After the West's complicit silence on the occupation of Afrin, and in a time when human rights, the freedom of the press and the rule of law are more than ever violated in Turkey - the European Union appears as an ally to Turkey. Over the course of recent years, the European Union has seemed like a promoter of the dictatorial and expansionist aims of Erdogan, an obedient subject that acts in a manner reminiscent of the worst era of Europe. She has dusted off the worst pages in European history, and with no shame continues to be party to the crimes of despots.
On Sunday, as Turkey's army and it’s rebranded-al-Qaeda jihadists entered Afrin, the journalist Charles Enderlin, who for 35 years was France 2's correspondent in Jerusalem, asked a captivating question. If the occupation of Afrin was "the Munich of the Kurdish people” as he tweeted, then “Who plays the role of Chamberlain?”
Neville Chamberlain, a Prime-minister of the UK amid the Second World War, was a man of appeasement. It was under his watch that the Munich Agreement in 1938 was signed, and allowed for the annexation of the German-speaking parts of Czechoslovakia to Nazi Germany. Chamberlain wasn't the only accomplice in this unglamorous episode of European history. In September 1938, six months after the annexation of Austria by Germany, France represented by Edward Daladier had co-signed the deal with the Führer, giving him full permission to annex the region. Sudetenland in Czechoslovakia eventually led to the dismantling of that country.
France and Great Britain were supposedly the allies of Czechoslovakia, but in a matter of hours, they were happy to sell the sovereign state off for political expediency to a dictator.
History is repeating itself again, tragically.
This shouldn’t be a cause of surprise, of course. If the past two centuries can tell us anything, then an accurate deduction of the prevailing political attitude of Europe can be summed up as thus: In word, Europe claims to subscribe to democracy, human rights and "civilisation", in action it does so only when politically convenient.
It is loathsome today to see that Germany, France and Britain continue to collaborate with despots. Britain's Foreign Secretary Boris Johnson has backed Turkey's Afrin attack under the name of "border security" and "counter-terrorism." French President Macron has confined himself to warning Erdogan that he must stop an “invasion”, only to backtrack less than a day later. And what of Germany? "Made in Germany" tanks and arms have been put in the arsenal of the Turkish army as it advanced in its assault on Afrin. Europe has been party to the murder in Afrin, and it has failed to reflect deeply on what this means.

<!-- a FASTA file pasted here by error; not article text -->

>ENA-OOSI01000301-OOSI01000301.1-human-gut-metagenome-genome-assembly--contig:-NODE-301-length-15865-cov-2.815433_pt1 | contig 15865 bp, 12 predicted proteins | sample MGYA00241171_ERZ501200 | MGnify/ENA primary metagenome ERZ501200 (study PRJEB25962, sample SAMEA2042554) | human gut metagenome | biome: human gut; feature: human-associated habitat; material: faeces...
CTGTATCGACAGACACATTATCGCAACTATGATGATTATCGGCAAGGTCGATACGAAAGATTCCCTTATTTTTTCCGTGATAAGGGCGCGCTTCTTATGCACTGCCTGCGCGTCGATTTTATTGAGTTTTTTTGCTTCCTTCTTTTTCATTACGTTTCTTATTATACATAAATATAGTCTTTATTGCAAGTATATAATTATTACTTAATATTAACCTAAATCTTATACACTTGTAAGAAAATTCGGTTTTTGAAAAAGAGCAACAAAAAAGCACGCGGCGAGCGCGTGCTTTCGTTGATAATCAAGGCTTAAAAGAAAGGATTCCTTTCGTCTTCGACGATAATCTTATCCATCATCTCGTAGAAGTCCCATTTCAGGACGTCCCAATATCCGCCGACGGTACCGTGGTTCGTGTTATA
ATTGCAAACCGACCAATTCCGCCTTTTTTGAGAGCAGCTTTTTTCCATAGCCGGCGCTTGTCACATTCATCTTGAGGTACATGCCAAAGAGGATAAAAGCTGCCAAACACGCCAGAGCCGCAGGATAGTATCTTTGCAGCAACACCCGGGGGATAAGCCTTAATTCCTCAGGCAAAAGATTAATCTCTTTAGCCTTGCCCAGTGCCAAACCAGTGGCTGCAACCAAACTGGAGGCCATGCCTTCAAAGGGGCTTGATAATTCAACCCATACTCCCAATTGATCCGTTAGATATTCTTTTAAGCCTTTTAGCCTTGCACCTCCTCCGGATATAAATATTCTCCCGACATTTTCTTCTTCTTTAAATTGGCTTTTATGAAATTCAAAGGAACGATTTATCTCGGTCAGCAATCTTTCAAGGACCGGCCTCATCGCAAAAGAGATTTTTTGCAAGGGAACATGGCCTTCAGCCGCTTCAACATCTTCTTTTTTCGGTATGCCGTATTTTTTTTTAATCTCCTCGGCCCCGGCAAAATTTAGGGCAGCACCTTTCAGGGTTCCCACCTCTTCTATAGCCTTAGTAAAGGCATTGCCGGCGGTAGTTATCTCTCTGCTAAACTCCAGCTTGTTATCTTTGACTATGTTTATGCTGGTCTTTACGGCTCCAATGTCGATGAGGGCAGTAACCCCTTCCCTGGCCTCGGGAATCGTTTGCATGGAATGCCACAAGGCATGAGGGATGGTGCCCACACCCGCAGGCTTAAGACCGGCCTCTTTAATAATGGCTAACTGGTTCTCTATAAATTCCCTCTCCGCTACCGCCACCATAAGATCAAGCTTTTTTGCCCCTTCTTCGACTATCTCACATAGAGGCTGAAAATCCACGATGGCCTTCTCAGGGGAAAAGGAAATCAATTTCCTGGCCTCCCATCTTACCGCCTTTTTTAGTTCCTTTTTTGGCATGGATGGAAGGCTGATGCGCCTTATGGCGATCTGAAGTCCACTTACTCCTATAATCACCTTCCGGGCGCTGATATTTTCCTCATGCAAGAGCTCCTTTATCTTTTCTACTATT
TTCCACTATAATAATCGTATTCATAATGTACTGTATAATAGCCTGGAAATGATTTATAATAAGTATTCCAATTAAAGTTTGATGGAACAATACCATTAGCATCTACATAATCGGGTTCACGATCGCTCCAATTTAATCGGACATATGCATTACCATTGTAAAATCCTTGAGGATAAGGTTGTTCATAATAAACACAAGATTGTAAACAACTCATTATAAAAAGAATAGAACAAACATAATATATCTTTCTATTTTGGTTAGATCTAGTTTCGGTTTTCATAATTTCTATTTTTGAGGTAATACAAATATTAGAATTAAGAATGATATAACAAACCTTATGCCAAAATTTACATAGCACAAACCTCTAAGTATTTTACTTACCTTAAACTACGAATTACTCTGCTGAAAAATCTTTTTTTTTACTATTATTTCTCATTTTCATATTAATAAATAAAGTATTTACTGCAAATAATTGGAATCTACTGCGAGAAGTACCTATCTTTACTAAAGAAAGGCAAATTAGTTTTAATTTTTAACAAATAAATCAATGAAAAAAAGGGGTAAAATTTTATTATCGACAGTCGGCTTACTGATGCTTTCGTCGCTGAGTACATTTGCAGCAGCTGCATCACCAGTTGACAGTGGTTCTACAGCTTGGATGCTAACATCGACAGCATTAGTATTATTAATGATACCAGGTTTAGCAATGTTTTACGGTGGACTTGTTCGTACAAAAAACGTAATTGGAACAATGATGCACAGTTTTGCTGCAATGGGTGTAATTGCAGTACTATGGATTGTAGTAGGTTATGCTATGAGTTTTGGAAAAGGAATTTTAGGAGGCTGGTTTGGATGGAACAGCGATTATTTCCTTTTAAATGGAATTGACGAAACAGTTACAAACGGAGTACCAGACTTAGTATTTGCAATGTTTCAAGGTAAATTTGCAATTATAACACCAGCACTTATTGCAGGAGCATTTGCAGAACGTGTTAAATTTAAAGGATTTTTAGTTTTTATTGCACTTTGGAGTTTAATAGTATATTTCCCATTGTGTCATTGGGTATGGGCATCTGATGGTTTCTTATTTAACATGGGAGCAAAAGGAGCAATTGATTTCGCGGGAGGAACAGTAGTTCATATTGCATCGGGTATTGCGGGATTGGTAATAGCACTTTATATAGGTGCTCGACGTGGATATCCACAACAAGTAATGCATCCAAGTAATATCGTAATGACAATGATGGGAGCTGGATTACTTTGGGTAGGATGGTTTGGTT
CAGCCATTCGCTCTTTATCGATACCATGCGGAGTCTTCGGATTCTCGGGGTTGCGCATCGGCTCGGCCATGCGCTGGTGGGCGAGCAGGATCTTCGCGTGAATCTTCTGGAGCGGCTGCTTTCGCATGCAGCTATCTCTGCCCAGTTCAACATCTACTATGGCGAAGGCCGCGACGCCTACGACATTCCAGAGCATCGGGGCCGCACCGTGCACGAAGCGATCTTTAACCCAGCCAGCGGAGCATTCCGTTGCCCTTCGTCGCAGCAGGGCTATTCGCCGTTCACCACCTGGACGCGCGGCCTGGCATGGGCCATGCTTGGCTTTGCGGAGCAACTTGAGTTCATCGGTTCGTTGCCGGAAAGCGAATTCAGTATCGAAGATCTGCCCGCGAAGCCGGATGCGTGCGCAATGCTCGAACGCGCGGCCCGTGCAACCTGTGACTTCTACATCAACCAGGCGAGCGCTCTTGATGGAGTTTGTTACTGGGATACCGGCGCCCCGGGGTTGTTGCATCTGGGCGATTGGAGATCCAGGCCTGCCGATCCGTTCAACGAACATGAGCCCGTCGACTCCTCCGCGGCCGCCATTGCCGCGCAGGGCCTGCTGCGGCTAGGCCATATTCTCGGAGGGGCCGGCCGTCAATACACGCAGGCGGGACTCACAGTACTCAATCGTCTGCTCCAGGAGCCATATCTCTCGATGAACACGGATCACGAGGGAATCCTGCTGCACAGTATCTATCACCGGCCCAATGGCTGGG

Europe's alignment with Erdogan is a recurrent symbol of cowardice and submission to a new-born dictator. The Kurds, who were, in Iraq as in Syria, the main force that defeated ISIS, the enemy against whom Europe was also fighting in principle, have been abandoned by the European countries, just as the people of Czechoslovakia had in Munich.
On Sunday, to commemorate the victory of the Ottoman Empire over the French and British in the Battle of the Dardanelles, the Turkish President Erdogan drew a historical parallel with the entry of his troops the same day to Afrin: "We thundered those who thought they were setting up a terrorist corridor along our borders, as we defeated those who came from all over the world (that is, the British and the French, ed) in the Battle of the Dardanelles. " Erdogan, in almost every case, will never miss the chance to spin a historical metaphor for his ambitions of greater control in the Middle East. Paradoxically here, he invokes a last attempt to defend the remnants of the Ottoman Empire (the battle of Canakkale) to embolden his imperial fantasies. Such is the Orwellian simulation that the civil society of Turkey has become under the reign of Erdogan.